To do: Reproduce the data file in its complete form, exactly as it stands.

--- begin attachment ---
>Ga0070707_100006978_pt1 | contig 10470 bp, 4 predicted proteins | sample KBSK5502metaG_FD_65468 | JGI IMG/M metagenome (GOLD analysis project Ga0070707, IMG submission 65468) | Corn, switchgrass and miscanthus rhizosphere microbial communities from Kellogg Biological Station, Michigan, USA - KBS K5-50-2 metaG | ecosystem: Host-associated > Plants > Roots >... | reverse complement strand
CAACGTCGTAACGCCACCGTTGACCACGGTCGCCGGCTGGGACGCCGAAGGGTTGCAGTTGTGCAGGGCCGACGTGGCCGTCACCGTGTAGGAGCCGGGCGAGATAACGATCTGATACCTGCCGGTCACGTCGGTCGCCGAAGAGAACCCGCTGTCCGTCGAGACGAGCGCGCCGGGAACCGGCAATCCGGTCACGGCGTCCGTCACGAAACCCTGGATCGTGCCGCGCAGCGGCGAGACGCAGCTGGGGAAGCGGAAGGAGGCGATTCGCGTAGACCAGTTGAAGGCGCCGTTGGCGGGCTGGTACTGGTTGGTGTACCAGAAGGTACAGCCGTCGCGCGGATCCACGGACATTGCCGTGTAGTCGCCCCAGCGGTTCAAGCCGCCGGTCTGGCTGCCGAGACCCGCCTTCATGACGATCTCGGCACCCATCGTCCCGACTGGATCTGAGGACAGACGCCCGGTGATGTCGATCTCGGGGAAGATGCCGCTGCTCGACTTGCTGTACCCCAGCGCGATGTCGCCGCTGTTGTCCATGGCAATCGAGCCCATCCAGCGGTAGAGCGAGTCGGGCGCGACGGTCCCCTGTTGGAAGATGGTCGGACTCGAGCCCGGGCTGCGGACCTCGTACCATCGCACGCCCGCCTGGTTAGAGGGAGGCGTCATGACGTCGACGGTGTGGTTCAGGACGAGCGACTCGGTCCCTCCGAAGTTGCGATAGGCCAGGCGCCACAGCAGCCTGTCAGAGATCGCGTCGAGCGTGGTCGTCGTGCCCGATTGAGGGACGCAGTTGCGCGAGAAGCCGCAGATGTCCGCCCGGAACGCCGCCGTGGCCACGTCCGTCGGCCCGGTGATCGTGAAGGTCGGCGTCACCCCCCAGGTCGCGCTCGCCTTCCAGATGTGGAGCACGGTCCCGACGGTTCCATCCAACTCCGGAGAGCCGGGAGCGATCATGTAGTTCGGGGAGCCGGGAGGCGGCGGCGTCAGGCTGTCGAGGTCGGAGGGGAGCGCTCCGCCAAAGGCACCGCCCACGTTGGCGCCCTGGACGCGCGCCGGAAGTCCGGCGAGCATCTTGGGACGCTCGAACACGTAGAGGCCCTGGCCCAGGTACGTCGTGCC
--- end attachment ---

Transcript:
>Ga0070707_100006978_pt1 | contig 10470 bp, 4 predicted proteins | sample KBSK5502metaG_FD_65468 | JGI IMG/M metagenome (GOLD analysis project Ga0070707, IMG submission 65468) | Corn, switchgrass and miscanthus rhizosphere microbial communities from Kellogg Biological Station, Michigan, USA - KBS K5-50-2 metaG | ecosystem: Host-associated > Plants > Roots >... | reverse complement strand
CAACGTCGTAACGCCACCGTTGACCACGGTCGCCGGCTGGGACGCCGAAGGGTTGCAGTTGTGCAGGGCCGACGTGGCCGTCACCGTGTAGGAGCCGGGCGAGATAACGATCTGATACCTGCCGGTCACGTCGGTCGCCGAAGAGAACCCGCTGTCCGTCGAGACGAGCGCGCCGGGAACCGGCAATCCGGTCACGGCGTCCGTCACGAAACCCTGGATCGTGCCGCGCAGCGGCGAGACGCAGCTGGGGAAGCGGAAGGAGGCGATTCGCGTAGACCAGTTGAAGGCGCCGTTGGCGGGCTGGTACTGGTTGGTGTACCAGAAGGTACAGCCGTCGCGCGGATCCACGGACATTGCCGTGTAGTCGCCCCAGCGGTTCAAGCCGCCGGTCTGGCTGCCGAGACCCGCCTTCATGACGATCTCGGCACCCATCGTCCCGACTGGATCTGAGGACAGACGCCCGGTGATGTCGATCTCGGGGAAGATGCCGCTGCTCGACTTGCTGTACCCCAGCGCGATGTCGCCGCTGTTGTCCATGGCAATCGAGCCCATCCAGCGGTAGAGCGAGTCGGGCGCGACGGTCCCCTGTTGGAAGATGGTCGGACTCGAGCCCGGGCTGCGGACCTCGTACCATCGCACGCCCGCCTGGTTAGAGGGAGGCGTCATGACGTCGACGGTGTGGTTCAGGACGAGCGACTCGGTCCCTCCGAAGTTGCGATAGGCCAGGCGCCACAGCAGCCTGTCAGAGATCGCGTCGAGCGTGGTCGTCGTGCCCGATTGAGGGACGCAGTTGCGCGAGAAGCCGCAGATGTCCGCCCGGAACGCCGCCGTGGCCACGTCCGTCGGCCCGGTGATCGTGAAGGTCGGCGTCACCCCCCAGGTCGCGCTCGCCTTCCAGATGTGGAGCACGGTCCCGACGGTTCCATCCAACTCCGGAGAGCCGGGAGCGATCATGTAGTTCGGGGAGCCGGGAGGCGGCGGCGTCAGGCTGTCGAGGTCGGAGGGGAGCGCTCCGCCAAAGGCACCGCCCACGTTGGCGCCCTGGACGCGCGCCGGAAGTCCGGCGAGCATCTTGGGACGCTCGAACACGTAGAGGCCCTGGCCCAGGTACGTCGTGCC